Our award-winning Player Profiles series continues on this Hump Day with a look at sophomore wing Greg Whittington. The ability of 6'8 Greg Whittington to lock down on the perimeter was critical to Georgetown's defensive success last year -- how far will he come along on the other side of the ball in 2012-13?
2011-12 Stats: 20.1 MPG, 4.3 PPG, 35.7% 3FG, 0.9 APG, 2.9 RPG, 0.6 SPG
Hoya Prospectus Wizardry: 14.7 %Poss, 97.0 ORtg, 93.9 DRtg
A Look Back:
Greg Whittington finished his freshman campaign strong. Compared to the full season stats above, his last 10 games saw significant jumps in playing time and offensive efficiency - driven in particular by stronger shooting: 58.6 % Min (up from 49.6) 119.7 ORtg, 71.8 eFG%. In addition, he did almost all of his damage in the second half of the season, improving on his 83.2 offensive rating in the first half with a 110 rating in the second half.
Most telling about Greg was one of his breakout games against Marquette where he scored just two points. His infusion of defense sparked an incredible comeback where the Hoyas choked the life out of Marquette on the defensive end scored just enough to overtake them in the final minutes.
At 6'8" with great quickness and length, Whittington, who was considered extremely raw and without a true position as the All-Met Player of the Year coming into the season, was able to guard Big East positions 1-4 and was a critical component of a Georgetown zone defense that become one of the best in the country.
On offense, he contributed most often as a good, if a bit streaky outside shooter, finishing behind only Hollis Thompson and Markel Starks in shooting percentage from long distance. Whittington scored in double digits only three times last season, but one was a St. John's game where he turned the tide of the game with clutch shooting and another was against Pittsburgh in the first round of the Big East tournament.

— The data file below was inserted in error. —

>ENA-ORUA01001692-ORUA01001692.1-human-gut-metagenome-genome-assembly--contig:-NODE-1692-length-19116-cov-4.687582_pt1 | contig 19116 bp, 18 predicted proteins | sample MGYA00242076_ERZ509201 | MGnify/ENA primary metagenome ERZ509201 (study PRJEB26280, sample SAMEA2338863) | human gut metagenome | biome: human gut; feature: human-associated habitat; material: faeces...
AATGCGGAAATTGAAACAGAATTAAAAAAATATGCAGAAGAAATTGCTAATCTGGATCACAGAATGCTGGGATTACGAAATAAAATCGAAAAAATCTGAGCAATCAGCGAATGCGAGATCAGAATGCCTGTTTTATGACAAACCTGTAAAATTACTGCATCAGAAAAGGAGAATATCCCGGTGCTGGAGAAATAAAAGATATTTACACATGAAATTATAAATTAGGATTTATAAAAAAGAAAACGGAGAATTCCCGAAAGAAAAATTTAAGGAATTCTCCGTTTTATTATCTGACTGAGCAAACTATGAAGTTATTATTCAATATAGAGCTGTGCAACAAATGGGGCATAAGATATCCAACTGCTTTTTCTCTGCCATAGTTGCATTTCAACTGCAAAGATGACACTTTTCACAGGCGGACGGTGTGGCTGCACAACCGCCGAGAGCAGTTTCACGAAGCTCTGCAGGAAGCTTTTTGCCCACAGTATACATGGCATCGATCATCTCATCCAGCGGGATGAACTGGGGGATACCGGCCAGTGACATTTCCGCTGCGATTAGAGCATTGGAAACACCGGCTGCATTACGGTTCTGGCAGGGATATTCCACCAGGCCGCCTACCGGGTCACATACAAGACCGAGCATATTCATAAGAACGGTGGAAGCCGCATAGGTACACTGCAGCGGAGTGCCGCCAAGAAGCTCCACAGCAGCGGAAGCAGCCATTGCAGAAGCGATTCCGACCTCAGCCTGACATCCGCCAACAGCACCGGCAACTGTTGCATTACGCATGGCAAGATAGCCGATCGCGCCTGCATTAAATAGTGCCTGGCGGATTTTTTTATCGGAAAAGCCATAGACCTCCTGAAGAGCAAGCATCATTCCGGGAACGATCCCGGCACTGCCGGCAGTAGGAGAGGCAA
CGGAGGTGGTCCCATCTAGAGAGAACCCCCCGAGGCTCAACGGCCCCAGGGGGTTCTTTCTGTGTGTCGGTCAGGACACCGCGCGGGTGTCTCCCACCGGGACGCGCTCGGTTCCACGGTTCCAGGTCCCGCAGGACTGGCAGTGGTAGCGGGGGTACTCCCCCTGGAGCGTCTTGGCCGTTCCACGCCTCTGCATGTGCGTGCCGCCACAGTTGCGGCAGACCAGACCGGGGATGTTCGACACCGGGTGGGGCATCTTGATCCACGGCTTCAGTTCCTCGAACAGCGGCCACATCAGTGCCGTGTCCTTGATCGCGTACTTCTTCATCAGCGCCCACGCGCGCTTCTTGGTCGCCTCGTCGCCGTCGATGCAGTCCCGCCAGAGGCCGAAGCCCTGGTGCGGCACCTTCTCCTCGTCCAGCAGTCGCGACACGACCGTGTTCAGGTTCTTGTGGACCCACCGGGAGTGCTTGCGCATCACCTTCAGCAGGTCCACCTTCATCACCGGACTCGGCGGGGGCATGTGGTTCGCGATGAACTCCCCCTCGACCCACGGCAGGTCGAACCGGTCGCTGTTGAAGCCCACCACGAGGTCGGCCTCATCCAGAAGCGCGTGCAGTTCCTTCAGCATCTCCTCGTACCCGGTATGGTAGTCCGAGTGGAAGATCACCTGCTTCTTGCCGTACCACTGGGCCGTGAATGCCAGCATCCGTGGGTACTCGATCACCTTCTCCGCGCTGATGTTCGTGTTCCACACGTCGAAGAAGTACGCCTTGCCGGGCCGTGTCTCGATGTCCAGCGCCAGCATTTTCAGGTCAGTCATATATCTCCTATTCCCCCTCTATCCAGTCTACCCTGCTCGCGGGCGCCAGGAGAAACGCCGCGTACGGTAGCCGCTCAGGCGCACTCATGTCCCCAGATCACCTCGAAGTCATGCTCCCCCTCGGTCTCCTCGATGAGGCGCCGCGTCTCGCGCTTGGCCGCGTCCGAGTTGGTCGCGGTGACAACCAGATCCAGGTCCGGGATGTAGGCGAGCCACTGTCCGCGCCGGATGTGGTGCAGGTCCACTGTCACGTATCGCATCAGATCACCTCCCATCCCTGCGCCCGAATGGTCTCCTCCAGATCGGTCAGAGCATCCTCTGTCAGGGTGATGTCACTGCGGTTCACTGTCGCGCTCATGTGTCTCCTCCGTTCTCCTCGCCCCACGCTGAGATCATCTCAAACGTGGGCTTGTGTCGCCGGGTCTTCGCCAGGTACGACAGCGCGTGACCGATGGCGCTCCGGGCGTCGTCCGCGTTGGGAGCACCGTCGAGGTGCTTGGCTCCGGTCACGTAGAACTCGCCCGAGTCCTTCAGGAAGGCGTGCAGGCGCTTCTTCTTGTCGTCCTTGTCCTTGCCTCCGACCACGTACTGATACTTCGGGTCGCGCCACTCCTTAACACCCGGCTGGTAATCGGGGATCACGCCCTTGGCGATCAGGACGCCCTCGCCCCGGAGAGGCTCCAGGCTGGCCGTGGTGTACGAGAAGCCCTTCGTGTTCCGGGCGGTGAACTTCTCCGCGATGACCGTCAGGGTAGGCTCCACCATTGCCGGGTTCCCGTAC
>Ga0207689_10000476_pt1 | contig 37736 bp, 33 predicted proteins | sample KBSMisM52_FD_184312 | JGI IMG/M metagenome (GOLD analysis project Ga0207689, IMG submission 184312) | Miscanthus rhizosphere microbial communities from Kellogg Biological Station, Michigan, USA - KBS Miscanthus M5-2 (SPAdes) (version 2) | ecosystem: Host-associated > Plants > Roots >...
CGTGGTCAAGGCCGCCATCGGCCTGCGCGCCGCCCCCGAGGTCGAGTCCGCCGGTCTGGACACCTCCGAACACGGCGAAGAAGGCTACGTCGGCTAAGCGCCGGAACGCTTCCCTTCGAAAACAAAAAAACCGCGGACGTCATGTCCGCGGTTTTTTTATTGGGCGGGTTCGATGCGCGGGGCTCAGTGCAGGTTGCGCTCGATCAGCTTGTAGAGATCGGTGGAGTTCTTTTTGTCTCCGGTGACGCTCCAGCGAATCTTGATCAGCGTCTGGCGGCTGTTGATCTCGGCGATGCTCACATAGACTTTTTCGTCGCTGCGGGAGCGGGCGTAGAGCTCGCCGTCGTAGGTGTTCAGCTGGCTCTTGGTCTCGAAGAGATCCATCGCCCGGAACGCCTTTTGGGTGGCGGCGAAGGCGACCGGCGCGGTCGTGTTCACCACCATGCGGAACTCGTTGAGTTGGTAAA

Outlook for 2012-13:
Aside from Otto Porter and Markel Starks, Whittington is the third "lock" for a starting position. The hype around this season often centers around the long arms and potential of Greg and Otto. Greg is expected to be the defensive specialist and will be given the assignment of the opponent's best player when Georgetown plays man defense.
What's more of an open question is where he'll fit into the lineup and what sort of production can be expected on offense. Will he be able to play the 2 guard where he was able to exploit his mismatch? Or, more likely, will DSR or Trawick be inserted into the lineup, forcing Georgetown be go lean, rather than huge, with Whittington/Porter at the 3 and 4. Regardless, he'll be on the floor a lot. Greg has shown glimpses of the raw ability to break down opponents off fast break or from the dribble (though he struggled to finish) with long, gliding steps, but there's never been a level of assertiveness of a top offensive option...even in the defense-optional Kenner League.
Best Case Scenario:
Whittington shows agile footwork in the post, becomes more aggressive offensively and uses his height advantage to bury guards in the post to compliment his three point shooting. He bumps up his usage and scores over ten points a game without sacrificing much efficiency, and at times assumes primary scorer status. But that still remains the weaker half of his game. With an extra year of experience, Whittington improves on his natural defensive ability and leads one of the best defenses in the Big East despite lacking an elite defensive center - and we wonder whether this still enormously high ceiling will prompt him to start thinking about the NBA draft.
Worst Case Scenario:
A repeat of last year, but on the reverse side of the expectations game. Whittington can't break out of the 4th or 5th option on offense and while his defensive ability remains steady, the pieces around him don't combine for as high quality a product as last year. His shot remains streaky, causing the Hoyas to lean on the likes of DSR or Stephen Domingo for 3 point looks and his 4.3 points per game only ticks up marginally.